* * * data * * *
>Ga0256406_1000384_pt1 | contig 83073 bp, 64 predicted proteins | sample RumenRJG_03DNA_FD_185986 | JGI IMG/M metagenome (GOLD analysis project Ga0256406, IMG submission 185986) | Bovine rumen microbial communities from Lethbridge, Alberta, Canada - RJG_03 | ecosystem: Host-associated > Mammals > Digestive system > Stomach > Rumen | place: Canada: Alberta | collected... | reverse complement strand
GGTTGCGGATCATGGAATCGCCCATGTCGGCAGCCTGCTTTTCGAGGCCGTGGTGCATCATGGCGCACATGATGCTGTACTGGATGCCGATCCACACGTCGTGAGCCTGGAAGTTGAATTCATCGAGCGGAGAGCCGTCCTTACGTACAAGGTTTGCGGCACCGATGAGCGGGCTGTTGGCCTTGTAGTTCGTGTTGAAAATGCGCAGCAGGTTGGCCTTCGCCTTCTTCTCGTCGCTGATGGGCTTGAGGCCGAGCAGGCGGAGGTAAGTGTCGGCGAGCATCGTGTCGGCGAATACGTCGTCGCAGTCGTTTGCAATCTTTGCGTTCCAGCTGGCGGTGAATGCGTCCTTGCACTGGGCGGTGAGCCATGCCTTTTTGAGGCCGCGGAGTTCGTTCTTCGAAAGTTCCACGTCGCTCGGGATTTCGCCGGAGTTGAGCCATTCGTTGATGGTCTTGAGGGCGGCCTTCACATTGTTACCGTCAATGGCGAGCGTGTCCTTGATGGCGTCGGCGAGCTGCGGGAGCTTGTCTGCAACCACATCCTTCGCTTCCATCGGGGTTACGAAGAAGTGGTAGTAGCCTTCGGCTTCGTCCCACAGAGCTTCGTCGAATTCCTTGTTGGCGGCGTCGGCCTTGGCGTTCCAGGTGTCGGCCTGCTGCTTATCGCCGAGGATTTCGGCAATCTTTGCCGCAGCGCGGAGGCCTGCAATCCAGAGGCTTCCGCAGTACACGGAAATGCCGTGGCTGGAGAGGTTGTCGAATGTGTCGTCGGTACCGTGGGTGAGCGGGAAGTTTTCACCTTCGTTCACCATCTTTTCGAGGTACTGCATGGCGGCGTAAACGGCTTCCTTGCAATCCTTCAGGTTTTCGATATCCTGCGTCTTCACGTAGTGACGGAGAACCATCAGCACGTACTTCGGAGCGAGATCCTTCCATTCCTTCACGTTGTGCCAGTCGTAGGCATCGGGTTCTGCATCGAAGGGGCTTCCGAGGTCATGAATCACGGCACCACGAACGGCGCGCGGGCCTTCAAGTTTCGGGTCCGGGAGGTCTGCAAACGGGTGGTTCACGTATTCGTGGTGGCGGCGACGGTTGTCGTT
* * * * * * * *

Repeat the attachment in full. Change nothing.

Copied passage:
>Ga0256406_1000384_pt1 | contig 83073 bp, 64 predicted proteins | sample RumenRJG_03DNA_FD_185986 | JGI IMG/M metagenome (GOLD analysis project Ga0256406, IMG submission 185986) | Bovine rumen microbial communities from Lethbridge, Alberta, Canada - RJG_03 | ecosystem: Host-associated > Mammals > Digestive system > Stomach > Rumen | place: Canada: Alberta | collected... | reverse complement strand
GGTTGCGGATCATGGAATCGCCCATGTCGGCAGCCTGCTTTTCGAGGCCGTGGTGCATCATGGCGCACATGATGCTGTACTGGATGCCGATCCACACGTCGTGAGCCTGGAAGTTGAATTCATCGAGCGGAGAGCCGTCCTTACGTACAAGGTTTGCGGCACCGATGAGCGGGCTGTTGGCCTTGTAGTTCGTGTTGAAAATGCGCAGCAGGTTGGCCTTCGCCTTCTTCTCGTCGCTGATGGGCTTGAGGCCGAGCAGGCGGAGGTAAGTGTCGGCGAGCATCGTGTCGGCGAATACGTCGTCGCAGTCGTTTGCAATCTTTGCGTTCCAGCTGGCGGTGAATGCGTCCTTGCACTGGGCGGTGAGCCATGCCTTTTTGAGGCCGCGGAGTTCGTTCTTCGAAAGTTCCACGTCGCTCGGGATTTCGCCGGAGTTGAGCCATTCGTTGATGGTCTTGAGGGCGGCCTTCACATTGTTACCGTCAATGGCGAGCGTGTCCTTGATGGCGTCGGCGAGCTGCGGGAGCTTGTCTGCAACCACATCCTTCGCTTCCATCGGGGTTACGAAGAAGTGGTAGTAGCCTTCGGCTTCGTCCCACAGAGCTTCGTCGAATTCCTTGTTGGCGGCGTCGGCCTTGGCGTTCCAGGTGTCGGCCTGCTGCTTATCGCCGAGGATTTCGGCAATCTTTGCCGCAGCGCGGAGGCCTGCAATCCAGAGGCTTCCGCAGTACACGGAAATGCCGTGGCTGGAGAGGTTGTCGAATGTGTCGTCGGTACCGTGGGTGAGCGGGAAGTTTTCACCTTCGTTCACCATCTTTTCGAGGTACTGCATGGCGGCGTAAACGGCTTCCTTGCAATCCTTCAGGTTTTCGATATCCTGCGTCTTCACGTAGTGACGGAGAACCATCAGCACGTACTTCGGAGCGAGATCCTTCCATTCCTTCACGTTGTGCCAGTCGTAGGCATCGGGTTCTGCATCGAAGGGGCTTCCGAGGTCATGAATCACGGCACCACGAACGGCGCGCGGGCCTTCAAGTTTCGGGTCCGGGAGGTCTGCAAACGGGTGGTTCACGTATTCGTGGTGGCGGCGACGGTTGTCGTT